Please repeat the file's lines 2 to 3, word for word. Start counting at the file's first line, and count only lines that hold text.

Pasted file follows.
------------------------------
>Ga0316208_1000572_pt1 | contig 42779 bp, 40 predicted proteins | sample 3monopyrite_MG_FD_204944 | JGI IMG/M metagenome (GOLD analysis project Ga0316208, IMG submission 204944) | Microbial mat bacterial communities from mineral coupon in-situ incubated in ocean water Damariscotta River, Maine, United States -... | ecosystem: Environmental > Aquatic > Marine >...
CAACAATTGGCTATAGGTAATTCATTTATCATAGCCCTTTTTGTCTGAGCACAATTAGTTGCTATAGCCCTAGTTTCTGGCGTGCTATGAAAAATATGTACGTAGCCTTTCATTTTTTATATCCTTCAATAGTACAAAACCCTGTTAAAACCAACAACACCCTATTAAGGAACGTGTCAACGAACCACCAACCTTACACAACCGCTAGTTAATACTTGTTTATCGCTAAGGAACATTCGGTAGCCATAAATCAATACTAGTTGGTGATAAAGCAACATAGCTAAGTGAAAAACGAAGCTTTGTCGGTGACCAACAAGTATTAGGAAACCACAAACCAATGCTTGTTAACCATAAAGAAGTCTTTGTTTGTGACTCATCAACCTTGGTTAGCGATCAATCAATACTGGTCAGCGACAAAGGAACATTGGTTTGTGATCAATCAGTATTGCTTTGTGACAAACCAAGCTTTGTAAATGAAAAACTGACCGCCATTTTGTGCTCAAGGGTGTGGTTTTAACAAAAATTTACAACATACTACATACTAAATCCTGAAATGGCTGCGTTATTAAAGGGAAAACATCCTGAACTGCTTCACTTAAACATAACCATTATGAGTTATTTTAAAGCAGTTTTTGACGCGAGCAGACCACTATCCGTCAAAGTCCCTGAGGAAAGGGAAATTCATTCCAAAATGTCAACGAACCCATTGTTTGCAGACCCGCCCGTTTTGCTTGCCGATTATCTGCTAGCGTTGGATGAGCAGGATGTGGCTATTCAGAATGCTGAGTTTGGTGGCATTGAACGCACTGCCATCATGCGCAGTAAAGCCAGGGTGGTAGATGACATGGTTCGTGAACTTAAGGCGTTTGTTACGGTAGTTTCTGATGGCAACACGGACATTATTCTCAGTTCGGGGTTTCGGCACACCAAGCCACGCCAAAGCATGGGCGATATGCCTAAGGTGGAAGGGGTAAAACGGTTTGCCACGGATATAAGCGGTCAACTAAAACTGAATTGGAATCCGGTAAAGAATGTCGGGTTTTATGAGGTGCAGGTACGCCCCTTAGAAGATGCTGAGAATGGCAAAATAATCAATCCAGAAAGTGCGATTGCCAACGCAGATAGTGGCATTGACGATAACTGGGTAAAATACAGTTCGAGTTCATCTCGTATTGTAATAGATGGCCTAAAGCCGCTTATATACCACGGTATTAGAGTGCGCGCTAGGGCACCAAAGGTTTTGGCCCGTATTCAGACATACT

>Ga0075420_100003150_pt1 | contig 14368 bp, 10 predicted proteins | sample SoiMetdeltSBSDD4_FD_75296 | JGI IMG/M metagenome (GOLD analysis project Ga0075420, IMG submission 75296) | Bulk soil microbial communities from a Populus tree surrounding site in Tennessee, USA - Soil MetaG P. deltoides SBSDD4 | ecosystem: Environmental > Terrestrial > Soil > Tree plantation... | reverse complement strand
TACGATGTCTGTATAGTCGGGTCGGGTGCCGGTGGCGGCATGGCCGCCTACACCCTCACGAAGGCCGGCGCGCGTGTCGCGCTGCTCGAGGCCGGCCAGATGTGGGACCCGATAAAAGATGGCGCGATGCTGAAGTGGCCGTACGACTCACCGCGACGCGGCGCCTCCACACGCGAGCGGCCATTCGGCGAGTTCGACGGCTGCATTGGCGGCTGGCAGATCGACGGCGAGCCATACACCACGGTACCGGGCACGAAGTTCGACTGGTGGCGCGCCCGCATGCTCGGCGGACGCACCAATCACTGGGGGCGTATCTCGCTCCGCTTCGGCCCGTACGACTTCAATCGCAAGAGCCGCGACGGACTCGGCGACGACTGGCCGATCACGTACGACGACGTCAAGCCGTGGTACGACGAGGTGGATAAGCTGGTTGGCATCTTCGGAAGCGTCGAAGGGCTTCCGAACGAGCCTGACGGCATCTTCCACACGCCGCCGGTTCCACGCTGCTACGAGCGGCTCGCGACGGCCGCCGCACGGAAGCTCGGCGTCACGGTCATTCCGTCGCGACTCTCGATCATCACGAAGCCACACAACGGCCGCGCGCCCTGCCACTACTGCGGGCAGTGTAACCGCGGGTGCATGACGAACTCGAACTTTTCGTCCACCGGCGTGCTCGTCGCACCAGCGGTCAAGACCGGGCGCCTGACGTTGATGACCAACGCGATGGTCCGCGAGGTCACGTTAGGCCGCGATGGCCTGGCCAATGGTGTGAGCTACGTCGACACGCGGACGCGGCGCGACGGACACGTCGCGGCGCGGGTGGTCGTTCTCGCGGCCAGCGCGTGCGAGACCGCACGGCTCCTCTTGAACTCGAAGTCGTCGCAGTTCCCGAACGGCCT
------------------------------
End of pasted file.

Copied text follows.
CAACAATTGGCTATAGGTAATTCATTTATCATAGCCCTTTTTGTCTGAGCACAATTAGTTGCTATAGCCCTAGTTTCTGGCGTGCTATGAAAAATATGTACGTAGCCTTTCATTTTTTATATCCTTCAATAGTACAAAACCCTGTTAAAACCAACAACACCCTATTAAGGAACGTGTCAACGAACCACCAACCTTACACAACCGCTAGTTAATACTTGTTTATCGCTAAGGAACATTCGGTAGCCATAAATCAATACTAGTTGGTGATAAAGCAACATAGCTAAGTGAAAAACGAAGCTTTGTCGGTGACCAACAAGTATTAGGAAACCACAAACCAATGCTTGTTAACCATAAAGAAGTCTTTGTTTGTGACTCATCAACCTTGGTTAGCGATCAATCAATACTGGTCAGCGACAAAGGAACATTGGTTTGTGATCAATCAGTATTGCTTTGTGACAAACCAAGCTTTGTAAATGAAAAACTGACCGCCATTTTGTGCTCAAGGGTGTGGTTTTAACAAAAATTTACAACATACTACATACTAAATCCTGAAATGGCTGCGTTATTAAAGGGAAAACATCCTGAACTGCTTCACTTAAACATAACCATTATGAGTTATTTTAAAGCAGTTTTTGACGCGAGCAGACCACTATCCGTCAAAGTCCCTGAGGAAAGGGAAATTCATTCCAAAATGTCAACGAACCCATTGTTTGCAGACCCGCCCGTTTTGCTTGCCGATTATCTGCTAGCGTTGGATGAGCAGGATGTGGCTATTCAGAATGCTGAGTTTGGTGGCATTGAACGCACTGCCATCATGCGCAGTAAAGCCAGGGTGGTAGATGACATGGTTCGTGAACTTAAGGCGTTTGTTACGGTAGTTTCTGATGGCAACACGGACATTATTCTCAGTTCGGGGTTTCGGCACACCAAGCCACGCCAAAGCATGGGCGATATGCCTAAGGTGGAAGGGGTAAAACGGTTTGCCACGGATATAAGCGGTCAACTAAAACTGAATTGGAATCCGGTAAAGAATGTCGGGTTTTATGAGGTGCAGGTACGCCCCTTAGAAGATGCTGAGAATGGCAAAATAATCAATCCAGAAAGTGCGATTGCCAACGCAGATAGTGGCATTGACGATAACTGGGTAAAATACAGTTCGAGTTCATCTCGTATTGTAATAGATGGCCTAAAGCCGCTTATATACCACGGTATTAGAGTGCGCGCTAGGGCACCAAAGGTTTTGGCCCGTATTCAGACATACT

>Ga0075420_100003150_pt1 | contig 14368 bp, 10 predicted proteins | sample SoiMetdeltSBSDD4_FD_75296 | JGI IMG/M metagenome (GOLD analysis project Ga0075420, IMG submission 75296) | Bulk soil microbial communities from a Populus tree surrounding site in Tennessee, USA - Soil MetaG P. deltoides SBSDD4 | ecosystem: Environmental > Terrestrial > Soil > Tree plantation... | reverse complement strand